Dynamic Microphone Preamp
This circuit is capable of amplifying the output from a 150-ohm dynamic
microphone to line level in a single stage, courtesy of a little thing
called an instrumentation amplifier. They're like op-amps but with
settable gain and much better common-mode rejection. They can have
very high gain, high precision, low noise, and decent cost per chip;
not particularly fast, but there's no such thing as a free lunch, and
it's good enough for audio anyway.
Analog Devices makes some
nice ones, in particular the
AD620AN I use in this circuit. The standard workhorse is the
AMP02F, but it works better off of higher voltages than you get
from a single 9v.
They're designed for circuits with a positive, negative, and ground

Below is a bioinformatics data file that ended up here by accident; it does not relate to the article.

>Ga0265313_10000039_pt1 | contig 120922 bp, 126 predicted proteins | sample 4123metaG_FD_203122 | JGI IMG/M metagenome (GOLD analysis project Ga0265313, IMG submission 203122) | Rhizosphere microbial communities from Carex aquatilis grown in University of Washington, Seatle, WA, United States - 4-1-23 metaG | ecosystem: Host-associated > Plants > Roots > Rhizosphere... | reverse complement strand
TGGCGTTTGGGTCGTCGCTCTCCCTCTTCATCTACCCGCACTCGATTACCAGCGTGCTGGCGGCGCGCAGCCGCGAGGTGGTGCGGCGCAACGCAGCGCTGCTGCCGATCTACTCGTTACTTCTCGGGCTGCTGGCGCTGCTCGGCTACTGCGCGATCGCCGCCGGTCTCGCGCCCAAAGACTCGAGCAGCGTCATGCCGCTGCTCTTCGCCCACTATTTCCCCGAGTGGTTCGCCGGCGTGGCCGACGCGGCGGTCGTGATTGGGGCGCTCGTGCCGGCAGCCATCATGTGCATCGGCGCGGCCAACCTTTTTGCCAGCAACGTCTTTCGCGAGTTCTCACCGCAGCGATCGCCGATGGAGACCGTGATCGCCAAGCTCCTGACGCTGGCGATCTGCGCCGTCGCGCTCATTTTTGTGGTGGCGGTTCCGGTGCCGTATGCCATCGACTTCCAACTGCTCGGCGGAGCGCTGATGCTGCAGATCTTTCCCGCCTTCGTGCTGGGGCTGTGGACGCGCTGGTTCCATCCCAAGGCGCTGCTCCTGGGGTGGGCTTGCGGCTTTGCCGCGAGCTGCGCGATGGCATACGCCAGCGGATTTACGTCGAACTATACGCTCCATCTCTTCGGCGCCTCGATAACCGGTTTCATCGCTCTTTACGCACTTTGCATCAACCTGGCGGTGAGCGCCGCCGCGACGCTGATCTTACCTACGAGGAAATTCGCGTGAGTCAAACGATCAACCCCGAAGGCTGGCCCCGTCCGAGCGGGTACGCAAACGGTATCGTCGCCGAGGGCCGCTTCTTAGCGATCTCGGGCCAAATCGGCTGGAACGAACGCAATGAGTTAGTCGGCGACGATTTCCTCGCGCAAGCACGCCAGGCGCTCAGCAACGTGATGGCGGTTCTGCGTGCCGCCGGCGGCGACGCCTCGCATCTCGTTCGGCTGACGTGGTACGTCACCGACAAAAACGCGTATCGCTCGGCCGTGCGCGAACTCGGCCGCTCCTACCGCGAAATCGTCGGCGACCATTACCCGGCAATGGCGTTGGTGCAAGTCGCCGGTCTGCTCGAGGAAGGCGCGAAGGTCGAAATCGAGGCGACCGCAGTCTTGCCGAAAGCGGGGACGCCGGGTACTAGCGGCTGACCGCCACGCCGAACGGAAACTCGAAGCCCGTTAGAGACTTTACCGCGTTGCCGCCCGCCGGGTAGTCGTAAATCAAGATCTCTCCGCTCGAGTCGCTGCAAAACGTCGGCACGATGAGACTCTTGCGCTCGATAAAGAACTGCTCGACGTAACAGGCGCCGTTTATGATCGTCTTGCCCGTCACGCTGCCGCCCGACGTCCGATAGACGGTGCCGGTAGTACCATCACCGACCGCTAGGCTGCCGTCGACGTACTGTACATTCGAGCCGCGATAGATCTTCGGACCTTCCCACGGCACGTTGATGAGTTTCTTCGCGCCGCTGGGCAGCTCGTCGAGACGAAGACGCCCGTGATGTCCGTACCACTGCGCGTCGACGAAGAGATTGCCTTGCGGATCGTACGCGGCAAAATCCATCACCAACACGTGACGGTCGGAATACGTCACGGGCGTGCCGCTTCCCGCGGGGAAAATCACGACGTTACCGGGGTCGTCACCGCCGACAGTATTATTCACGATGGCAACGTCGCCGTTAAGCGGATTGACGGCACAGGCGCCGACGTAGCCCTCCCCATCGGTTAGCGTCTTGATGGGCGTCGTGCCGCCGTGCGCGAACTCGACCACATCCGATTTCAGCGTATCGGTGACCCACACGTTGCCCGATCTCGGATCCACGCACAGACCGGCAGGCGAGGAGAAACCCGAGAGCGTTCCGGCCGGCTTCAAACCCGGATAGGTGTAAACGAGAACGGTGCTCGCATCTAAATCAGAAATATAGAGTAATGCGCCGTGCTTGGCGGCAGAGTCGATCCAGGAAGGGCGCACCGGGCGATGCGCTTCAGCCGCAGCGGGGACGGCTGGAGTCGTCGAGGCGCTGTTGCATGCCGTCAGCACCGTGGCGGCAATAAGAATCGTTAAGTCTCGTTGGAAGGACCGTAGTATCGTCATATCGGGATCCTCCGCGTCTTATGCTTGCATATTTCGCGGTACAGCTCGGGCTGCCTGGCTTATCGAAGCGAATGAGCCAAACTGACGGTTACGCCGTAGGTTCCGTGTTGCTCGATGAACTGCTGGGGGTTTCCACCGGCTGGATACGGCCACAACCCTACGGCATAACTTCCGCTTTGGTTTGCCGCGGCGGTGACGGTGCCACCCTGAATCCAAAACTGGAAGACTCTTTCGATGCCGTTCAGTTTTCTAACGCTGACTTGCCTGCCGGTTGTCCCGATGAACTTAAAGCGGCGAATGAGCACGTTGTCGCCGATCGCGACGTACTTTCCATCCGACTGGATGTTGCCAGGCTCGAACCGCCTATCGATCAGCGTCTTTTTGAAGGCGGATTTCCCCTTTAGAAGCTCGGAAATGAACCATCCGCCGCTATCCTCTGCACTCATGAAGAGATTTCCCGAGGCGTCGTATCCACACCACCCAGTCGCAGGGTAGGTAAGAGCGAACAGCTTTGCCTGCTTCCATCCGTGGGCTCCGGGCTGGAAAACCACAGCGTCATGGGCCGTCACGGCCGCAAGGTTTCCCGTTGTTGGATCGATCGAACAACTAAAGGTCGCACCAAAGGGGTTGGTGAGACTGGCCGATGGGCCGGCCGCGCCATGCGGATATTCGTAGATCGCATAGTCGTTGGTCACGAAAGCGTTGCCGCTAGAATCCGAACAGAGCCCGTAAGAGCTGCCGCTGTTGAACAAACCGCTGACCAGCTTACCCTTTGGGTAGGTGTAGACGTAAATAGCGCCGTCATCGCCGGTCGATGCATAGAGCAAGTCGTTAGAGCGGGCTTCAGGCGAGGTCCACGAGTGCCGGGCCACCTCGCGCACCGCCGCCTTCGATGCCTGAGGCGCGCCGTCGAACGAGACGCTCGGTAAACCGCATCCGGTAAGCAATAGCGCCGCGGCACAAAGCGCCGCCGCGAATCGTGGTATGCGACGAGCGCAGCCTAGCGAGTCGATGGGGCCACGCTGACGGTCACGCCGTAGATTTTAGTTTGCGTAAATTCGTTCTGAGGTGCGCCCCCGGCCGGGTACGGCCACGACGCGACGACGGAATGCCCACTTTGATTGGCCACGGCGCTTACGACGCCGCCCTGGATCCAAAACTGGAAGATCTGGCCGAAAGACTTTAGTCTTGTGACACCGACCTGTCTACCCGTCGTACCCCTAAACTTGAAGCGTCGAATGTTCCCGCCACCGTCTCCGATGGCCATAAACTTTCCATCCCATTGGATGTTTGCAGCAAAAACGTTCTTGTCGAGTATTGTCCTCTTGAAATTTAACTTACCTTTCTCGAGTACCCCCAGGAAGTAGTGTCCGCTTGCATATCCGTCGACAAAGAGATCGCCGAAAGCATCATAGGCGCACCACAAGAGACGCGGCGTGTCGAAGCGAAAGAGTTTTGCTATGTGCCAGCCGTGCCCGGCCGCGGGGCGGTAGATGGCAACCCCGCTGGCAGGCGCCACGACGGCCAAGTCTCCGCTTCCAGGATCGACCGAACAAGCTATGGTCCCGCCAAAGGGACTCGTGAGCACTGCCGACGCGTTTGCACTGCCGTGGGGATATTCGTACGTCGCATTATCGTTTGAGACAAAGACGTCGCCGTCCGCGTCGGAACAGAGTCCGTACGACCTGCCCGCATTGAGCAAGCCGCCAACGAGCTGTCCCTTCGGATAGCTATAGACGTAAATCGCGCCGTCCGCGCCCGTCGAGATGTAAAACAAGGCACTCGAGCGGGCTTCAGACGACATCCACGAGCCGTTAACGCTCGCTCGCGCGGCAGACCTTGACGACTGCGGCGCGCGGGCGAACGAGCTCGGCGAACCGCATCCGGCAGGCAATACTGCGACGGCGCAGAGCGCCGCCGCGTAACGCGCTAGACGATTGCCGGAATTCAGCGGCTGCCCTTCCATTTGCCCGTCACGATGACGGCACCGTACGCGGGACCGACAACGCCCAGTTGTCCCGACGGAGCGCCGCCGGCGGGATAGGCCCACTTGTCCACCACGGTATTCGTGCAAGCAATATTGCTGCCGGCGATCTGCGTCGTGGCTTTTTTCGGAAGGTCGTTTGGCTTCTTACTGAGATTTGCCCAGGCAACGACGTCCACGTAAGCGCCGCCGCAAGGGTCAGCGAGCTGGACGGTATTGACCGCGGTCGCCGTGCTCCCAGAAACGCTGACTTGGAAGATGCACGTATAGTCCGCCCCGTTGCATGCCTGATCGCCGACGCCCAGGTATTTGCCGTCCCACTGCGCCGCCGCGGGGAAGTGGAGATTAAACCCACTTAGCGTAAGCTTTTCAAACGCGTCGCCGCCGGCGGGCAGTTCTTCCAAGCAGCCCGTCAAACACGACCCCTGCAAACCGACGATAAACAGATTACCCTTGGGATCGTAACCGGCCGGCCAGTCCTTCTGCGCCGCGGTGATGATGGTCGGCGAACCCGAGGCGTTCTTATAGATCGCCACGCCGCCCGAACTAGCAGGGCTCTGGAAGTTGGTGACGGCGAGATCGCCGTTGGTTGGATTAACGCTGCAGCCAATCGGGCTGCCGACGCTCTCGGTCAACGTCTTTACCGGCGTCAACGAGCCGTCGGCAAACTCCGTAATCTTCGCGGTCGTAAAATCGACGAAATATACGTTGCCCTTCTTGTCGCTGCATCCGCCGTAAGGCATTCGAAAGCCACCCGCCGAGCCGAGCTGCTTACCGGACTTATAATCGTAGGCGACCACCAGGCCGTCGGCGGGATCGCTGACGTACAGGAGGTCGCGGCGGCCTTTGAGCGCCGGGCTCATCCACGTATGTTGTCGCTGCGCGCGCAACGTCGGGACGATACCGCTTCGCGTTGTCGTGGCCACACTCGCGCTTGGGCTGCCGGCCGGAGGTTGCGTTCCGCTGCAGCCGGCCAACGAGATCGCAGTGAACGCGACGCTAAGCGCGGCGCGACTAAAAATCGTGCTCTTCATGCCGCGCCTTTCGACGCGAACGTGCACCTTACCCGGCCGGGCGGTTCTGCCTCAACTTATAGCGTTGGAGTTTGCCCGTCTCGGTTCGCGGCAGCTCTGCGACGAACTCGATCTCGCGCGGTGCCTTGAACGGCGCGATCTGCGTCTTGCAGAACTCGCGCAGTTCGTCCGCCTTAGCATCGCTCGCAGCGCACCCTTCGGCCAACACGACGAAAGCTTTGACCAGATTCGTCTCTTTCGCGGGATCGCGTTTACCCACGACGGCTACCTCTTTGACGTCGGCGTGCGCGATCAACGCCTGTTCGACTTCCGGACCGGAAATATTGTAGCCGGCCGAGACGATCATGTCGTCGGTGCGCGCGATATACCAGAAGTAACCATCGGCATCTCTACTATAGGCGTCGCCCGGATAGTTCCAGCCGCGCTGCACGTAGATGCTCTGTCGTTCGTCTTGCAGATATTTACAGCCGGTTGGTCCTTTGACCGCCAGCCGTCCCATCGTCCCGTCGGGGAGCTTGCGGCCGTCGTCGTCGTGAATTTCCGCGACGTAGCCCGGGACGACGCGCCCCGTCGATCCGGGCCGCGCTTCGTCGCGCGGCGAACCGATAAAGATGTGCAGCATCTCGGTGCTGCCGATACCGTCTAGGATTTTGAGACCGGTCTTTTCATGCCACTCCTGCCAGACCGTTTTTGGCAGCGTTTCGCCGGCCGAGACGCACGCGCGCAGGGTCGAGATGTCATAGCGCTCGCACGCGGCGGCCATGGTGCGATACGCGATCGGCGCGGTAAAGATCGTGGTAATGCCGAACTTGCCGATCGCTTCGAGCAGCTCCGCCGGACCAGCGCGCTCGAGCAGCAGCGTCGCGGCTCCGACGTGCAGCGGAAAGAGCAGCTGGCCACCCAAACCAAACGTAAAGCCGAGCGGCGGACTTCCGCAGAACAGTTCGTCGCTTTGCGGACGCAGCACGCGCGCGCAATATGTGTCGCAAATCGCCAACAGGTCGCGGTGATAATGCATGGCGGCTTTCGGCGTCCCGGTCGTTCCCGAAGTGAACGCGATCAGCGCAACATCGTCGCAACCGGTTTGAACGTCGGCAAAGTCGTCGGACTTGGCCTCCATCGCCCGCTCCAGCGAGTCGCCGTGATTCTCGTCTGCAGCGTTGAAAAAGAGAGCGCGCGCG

supply, so a virtual ground is needed, a constant 4.5 volts when
operating off a convenient 9v battery. The sole purpose of the 741
op-amp is to buffer this virtual ground, since the things feeding into
it would easily overwhelm a pair of 1K resistors.
A side-effect of this virtual ground is that this circuit MUST operate
from a iosolated power supply, like a battery - anything else would
short the 4.5v virtual ground directly to REAL ground. If you have an
actual +/- power supply handy, use it and forget the virtual ground
entirely to avoid the shorting problem. It'll have less noise with a
real +/- supply, too.
Copyright(C) Tyler Montbriand, 2004. Full permission is
given to use these schematics and plans for personal use. For
commercial use or publishing, contact the author. Send comments, etc
to Tyler Montbriand, firstname.lastname@example.org.